The gun matches the description of the 7mm bullet taken from Van Gogh’s body by his doctor, and it is theorized that its low power may be why Van Gogh didn’t die immediately but staggered back to his hotel with the bullet still lodged in his chest.

The pistol was found by a farmer in 1965 — 75 years after Van Gogh’s death — in a field at Auvers, badly corroded and beyond use. It was then given to the family who owned the hotel where Van Gogh died.

Grégoire Veyrès, the auctioneer for Auction Art who is conducting the sale, told Live Science that an investigation by the writer Alain Rohan determined that the corroded weapon had been buried in the ground for at least 50 years. [In Photos: Van Gogh Masterpiece Reveals True Colors]

Rohan’s investigative work was accepted as valid by the Van Gogh Museum in Amsterdam, which displayed the gun in a 2016 exhibition about the artist’s mental illness, Veyrès said.

According to Van Gogh expert Martin Bailey, who writes regularly on the artist for the Art Newspaper in London, the gun is accepted among many Van Gogh scholars as the weapon that he used to take his own life.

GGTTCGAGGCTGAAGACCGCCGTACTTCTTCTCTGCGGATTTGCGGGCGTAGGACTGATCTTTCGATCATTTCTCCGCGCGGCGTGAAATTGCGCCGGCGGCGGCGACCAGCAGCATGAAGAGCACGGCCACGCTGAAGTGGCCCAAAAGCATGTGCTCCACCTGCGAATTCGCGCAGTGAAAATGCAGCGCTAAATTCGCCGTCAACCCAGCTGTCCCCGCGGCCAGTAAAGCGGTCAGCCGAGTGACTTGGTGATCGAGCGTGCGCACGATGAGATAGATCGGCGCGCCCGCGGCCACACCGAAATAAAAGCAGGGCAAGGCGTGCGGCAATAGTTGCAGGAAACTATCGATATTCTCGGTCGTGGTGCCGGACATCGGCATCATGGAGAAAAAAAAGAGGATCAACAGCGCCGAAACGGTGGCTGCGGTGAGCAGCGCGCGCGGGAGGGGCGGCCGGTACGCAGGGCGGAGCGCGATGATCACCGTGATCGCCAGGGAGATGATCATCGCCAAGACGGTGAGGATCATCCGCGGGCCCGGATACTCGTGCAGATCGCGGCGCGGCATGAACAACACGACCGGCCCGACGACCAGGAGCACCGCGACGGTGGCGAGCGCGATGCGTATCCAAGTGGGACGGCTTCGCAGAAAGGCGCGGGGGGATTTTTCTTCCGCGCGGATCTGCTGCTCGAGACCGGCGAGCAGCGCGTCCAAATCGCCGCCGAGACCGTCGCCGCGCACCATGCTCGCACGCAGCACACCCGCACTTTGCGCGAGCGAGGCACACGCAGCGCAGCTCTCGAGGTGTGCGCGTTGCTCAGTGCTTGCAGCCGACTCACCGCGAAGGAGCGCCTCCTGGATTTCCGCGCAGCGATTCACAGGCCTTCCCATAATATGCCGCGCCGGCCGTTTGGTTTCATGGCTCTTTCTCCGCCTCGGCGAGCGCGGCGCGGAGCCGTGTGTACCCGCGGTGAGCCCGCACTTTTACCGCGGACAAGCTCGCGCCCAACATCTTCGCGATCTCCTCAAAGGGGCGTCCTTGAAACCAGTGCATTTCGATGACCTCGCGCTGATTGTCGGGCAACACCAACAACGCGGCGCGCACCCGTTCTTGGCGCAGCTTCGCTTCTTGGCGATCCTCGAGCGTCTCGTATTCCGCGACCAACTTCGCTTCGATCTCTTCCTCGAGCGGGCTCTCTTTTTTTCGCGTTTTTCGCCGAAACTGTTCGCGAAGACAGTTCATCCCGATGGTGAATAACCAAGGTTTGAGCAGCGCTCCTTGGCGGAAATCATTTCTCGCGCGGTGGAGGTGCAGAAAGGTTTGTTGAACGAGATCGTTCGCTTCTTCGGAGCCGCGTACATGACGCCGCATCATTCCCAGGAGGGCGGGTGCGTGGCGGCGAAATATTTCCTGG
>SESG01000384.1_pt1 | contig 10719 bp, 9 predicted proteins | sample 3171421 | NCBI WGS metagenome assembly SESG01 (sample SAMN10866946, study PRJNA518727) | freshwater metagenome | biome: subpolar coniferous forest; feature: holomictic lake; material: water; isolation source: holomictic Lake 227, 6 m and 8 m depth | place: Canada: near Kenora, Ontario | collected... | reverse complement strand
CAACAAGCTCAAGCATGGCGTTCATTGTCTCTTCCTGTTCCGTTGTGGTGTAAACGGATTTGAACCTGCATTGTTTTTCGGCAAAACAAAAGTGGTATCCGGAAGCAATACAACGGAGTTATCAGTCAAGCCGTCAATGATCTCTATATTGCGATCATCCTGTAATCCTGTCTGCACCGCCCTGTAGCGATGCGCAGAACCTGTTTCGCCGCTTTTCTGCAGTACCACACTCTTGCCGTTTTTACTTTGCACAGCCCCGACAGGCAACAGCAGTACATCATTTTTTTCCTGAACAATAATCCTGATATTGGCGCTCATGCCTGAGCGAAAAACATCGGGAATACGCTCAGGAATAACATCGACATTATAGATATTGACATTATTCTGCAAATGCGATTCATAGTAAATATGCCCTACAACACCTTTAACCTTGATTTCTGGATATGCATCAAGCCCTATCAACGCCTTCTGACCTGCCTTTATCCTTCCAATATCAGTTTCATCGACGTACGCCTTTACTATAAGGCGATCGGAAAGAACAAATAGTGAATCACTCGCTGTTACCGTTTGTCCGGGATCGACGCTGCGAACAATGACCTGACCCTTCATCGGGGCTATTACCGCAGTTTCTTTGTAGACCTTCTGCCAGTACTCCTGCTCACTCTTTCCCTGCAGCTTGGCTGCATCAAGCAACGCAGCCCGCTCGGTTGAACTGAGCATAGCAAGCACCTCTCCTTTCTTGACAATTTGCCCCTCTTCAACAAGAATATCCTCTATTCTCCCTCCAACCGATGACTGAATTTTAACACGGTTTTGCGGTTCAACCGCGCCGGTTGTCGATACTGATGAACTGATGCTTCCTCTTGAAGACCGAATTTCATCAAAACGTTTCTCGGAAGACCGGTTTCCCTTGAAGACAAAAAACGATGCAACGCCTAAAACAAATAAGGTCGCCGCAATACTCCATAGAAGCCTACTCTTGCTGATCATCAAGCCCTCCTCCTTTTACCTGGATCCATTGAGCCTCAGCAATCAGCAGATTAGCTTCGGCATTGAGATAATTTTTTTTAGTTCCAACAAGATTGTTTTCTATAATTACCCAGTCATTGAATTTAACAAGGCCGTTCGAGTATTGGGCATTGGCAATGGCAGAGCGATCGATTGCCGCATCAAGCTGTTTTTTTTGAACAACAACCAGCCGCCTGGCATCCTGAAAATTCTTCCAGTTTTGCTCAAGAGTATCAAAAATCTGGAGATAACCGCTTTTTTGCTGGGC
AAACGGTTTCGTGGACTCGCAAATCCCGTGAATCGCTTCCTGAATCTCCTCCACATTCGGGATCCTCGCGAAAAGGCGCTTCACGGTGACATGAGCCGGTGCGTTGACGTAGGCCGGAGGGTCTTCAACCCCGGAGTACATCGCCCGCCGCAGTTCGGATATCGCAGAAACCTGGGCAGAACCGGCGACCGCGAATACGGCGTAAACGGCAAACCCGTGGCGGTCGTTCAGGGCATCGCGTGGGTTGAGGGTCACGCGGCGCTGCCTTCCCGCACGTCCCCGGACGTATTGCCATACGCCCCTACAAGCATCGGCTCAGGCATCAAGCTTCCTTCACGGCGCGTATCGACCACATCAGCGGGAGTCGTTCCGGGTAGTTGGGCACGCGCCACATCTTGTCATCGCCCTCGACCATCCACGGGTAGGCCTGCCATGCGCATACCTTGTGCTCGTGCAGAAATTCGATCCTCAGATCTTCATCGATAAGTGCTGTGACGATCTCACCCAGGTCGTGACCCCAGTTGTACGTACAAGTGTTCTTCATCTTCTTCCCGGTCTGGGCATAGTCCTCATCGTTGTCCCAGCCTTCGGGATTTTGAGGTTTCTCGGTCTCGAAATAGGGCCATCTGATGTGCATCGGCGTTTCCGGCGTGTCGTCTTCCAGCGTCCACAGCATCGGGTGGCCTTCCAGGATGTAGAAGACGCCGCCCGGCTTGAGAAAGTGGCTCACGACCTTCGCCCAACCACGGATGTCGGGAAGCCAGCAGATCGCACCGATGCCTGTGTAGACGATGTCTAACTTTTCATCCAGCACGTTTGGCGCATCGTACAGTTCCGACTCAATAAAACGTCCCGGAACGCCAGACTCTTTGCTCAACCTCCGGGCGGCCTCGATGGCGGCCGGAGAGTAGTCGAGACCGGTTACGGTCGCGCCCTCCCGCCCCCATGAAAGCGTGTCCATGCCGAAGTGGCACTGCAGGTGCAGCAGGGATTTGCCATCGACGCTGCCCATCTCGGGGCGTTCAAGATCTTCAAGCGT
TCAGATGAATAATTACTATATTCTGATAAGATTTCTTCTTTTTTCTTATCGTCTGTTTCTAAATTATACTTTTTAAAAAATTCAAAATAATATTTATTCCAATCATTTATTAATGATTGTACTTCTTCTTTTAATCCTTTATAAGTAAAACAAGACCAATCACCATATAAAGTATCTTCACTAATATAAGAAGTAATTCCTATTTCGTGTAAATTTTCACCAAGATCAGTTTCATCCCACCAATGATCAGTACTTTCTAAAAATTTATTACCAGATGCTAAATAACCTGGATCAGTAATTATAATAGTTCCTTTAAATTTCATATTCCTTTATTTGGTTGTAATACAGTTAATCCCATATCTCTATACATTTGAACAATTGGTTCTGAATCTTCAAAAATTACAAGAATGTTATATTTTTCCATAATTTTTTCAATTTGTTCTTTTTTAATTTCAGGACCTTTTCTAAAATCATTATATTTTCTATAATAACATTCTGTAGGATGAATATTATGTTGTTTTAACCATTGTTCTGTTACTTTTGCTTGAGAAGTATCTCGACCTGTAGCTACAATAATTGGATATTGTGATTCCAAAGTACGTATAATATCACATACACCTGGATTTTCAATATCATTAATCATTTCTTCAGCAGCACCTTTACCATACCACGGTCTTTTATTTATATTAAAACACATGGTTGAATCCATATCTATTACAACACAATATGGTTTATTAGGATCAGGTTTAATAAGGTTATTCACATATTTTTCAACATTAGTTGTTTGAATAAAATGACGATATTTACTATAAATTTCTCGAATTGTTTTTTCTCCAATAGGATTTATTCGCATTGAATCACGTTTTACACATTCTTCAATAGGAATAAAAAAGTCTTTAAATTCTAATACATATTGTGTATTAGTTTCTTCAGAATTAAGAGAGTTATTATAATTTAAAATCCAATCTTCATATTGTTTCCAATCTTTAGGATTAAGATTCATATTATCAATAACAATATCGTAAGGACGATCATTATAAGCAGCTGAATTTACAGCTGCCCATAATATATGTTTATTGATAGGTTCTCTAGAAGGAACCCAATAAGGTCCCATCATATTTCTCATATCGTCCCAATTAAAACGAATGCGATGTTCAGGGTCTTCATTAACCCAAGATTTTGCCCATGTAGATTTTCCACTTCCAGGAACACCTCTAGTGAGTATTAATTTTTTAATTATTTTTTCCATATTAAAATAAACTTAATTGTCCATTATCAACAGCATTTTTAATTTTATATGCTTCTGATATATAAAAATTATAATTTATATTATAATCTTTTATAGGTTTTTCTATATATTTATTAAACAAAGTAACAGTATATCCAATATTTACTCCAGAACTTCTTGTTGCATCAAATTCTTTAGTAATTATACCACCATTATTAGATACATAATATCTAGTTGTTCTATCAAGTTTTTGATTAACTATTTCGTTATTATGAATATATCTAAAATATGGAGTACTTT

Death debated

According to Van Gogh expert Martin Bailey, who writes regularly on the artist for the Art Newspaper in London, the gun is accepted among many Van Gogh scholars as the weapon that he used to take his own life.

“I believe it highly likely, although not certain, that it is the actual gun,” Bailey told Live Science, adding that the Van Gogh Museum had also stated there was a “strong possibility” that this was the gun he used.

While the 2011 biography by Smith and Naifeh was “excellent,” he said, many Van Gogh experts didn’t accept their theory.

“I am convinced that it was suicide, not murder or manslaughter,” he said. “Van Gogh’s family and close friends believed it was suicide.”